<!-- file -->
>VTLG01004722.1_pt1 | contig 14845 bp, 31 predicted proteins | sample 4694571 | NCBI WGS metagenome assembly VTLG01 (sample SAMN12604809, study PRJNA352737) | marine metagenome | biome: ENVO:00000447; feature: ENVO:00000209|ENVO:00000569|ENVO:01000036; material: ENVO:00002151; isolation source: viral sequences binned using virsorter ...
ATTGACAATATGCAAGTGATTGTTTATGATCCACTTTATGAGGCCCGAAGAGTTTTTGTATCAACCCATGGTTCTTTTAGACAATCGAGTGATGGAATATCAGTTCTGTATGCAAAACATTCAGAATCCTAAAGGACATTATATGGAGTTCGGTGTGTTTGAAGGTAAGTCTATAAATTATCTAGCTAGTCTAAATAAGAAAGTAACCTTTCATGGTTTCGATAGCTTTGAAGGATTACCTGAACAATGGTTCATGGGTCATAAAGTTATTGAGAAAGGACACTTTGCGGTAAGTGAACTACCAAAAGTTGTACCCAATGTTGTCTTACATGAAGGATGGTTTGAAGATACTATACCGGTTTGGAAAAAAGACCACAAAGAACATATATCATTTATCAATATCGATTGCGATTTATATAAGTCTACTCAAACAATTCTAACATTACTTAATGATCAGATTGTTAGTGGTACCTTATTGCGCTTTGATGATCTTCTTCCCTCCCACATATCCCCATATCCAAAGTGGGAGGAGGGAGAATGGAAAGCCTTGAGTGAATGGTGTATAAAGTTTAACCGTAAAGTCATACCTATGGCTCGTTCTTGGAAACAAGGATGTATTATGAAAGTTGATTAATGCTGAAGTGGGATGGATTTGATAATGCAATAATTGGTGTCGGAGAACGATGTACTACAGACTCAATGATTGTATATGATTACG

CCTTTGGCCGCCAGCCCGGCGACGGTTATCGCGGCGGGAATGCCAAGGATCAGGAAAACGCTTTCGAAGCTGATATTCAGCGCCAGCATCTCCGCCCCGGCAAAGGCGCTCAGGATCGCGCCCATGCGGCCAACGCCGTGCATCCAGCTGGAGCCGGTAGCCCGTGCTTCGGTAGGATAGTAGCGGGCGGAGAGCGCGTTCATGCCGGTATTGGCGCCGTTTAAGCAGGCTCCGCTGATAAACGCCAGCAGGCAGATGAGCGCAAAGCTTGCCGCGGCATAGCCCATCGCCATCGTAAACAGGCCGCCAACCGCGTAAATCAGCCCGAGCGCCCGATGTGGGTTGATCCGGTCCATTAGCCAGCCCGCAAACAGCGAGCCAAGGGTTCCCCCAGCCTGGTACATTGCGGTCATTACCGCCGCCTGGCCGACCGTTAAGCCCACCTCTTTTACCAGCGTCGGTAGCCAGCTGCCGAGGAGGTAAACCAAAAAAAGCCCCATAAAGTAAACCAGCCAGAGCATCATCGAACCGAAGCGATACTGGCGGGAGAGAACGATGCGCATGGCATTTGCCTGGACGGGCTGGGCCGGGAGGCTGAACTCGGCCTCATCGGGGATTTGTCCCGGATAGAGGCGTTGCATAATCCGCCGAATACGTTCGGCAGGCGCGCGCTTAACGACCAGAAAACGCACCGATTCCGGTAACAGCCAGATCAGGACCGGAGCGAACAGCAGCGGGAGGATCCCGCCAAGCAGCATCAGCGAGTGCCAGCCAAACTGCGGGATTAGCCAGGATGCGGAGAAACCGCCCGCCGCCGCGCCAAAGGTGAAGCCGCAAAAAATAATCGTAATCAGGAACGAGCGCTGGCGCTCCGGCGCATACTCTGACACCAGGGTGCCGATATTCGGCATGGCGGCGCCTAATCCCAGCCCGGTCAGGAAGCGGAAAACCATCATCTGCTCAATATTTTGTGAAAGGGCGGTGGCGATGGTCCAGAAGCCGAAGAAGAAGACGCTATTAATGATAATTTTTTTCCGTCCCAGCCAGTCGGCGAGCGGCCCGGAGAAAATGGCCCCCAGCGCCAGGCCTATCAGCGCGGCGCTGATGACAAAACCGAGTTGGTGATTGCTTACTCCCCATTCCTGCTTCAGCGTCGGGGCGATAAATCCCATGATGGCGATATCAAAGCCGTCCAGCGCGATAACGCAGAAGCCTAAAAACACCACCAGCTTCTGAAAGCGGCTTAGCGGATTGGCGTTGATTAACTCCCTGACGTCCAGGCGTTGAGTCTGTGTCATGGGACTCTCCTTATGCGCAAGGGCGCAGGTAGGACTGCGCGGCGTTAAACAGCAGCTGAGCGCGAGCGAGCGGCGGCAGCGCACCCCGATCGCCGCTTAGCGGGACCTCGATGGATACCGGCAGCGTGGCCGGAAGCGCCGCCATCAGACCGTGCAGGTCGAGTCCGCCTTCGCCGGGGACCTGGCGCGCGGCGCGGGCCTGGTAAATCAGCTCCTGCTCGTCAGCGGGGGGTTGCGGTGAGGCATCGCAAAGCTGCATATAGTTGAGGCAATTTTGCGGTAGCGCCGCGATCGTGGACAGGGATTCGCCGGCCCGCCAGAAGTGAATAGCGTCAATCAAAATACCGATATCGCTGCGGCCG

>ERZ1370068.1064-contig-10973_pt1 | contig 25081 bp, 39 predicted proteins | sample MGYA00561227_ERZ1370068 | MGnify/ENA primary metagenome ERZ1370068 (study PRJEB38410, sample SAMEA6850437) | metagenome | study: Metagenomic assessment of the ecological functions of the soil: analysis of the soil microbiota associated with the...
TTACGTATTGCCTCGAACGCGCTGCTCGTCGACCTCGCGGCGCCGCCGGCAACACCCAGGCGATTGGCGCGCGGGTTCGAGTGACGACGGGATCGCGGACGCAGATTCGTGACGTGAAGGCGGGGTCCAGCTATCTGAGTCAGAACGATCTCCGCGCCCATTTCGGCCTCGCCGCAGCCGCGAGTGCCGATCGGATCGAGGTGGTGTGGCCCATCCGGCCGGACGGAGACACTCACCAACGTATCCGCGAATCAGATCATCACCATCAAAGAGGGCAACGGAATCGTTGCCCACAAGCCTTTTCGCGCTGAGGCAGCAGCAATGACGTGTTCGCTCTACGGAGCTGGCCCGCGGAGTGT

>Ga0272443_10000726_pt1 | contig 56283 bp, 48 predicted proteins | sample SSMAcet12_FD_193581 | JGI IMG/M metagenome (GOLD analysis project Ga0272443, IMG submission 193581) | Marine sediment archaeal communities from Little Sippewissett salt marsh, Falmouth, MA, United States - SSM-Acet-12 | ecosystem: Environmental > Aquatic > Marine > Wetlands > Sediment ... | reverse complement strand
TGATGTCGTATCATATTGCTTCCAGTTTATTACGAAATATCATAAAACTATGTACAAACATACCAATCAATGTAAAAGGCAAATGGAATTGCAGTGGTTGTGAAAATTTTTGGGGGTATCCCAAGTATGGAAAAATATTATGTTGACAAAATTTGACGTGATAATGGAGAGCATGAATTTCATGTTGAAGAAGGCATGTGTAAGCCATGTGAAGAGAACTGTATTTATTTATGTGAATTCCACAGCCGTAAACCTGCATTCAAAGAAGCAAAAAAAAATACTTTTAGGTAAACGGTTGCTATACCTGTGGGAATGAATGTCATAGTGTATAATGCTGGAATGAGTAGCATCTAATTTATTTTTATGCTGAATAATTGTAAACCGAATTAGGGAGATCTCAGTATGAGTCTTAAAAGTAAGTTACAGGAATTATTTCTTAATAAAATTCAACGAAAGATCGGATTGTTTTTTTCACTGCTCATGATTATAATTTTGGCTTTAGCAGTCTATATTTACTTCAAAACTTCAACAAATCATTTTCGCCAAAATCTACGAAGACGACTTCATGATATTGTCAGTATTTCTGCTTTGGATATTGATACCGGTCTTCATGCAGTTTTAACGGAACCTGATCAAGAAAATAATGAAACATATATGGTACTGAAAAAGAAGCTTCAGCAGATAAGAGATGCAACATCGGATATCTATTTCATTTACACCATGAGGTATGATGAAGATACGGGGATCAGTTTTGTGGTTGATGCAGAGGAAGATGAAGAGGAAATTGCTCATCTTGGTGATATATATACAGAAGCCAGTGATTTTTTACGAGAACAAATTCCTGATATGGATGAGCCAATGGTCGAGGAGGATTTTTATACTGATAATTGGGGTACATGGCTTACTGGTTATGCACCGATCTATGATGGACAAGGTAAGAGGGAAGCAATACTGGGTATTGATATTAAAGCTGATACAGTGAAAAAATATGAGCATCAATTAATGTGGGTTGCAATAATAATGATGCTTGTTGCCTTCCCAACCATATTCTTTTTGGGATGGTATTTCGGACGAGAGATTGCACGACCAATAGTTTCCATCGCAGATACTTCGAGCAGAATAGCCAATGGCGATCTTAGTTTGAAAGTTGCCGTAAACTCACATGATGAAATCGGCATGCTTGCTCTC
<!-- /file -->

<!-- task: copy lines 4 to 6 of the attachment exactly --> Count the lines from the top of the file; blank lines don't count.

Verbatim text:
>ERZ1370068.1064-contig-10973_pt1 | contig 25081 bp, 39 predicted proteins | sample MGYA00561227_ERZ1370068 | MGnify/ENA primary metagenome ERZ1370068 (study PRJEB38410, sample SAMEA6850437) | metagenome | study: Metagenomic assessment of the ecological functions of the soil: analysis of the soil microbiota associated with the...
TTACGTATTGCCTCGAACGCGCTGCTCGTCGACCTCGCGGCGCCGCCGGCAACACCCAGGCGATTGGCGCGCGGGTTCGAGTGACGACGGGATCGCGGACGCAGATTCGTGACGTGAAGGCGGGGTCCAGCTATCTGAGTCAGAACGATCTCCGCGCCCATTTCGGCCTCGCCGCAGCCGCGAGTGCCGATCGGATCGAGGTGGTGTGGCCCATCCGGCCGGACGGAGACACTCACCAACGTATCCGCGAATCAGATCATCACCATCAAAGAGGGCAACGGAATCGTTGCCCACAAGCCTTTTCGCGCTGAGGCAGCAGCAATGACGTGTTCGCTCTACGGAGCTGGCCCGCGGAGTGT

>Ga0272443_10000726_pt1 | contig 56283 bp, 48 predicted proteins | sample SSMAcet12_FD_193581 | JGI IMG/M metagenome (GOLD analysis project Ga0272443, IMG submission 193581) | Marine sediment archaeal communities from Little Sippewissett salt marsh, Falmouth, MA, United States - SSM-Acet-12 | ecosystem: Environmental > Aquatic > Marine > Wetlands > Sediment ... | reverse complement strand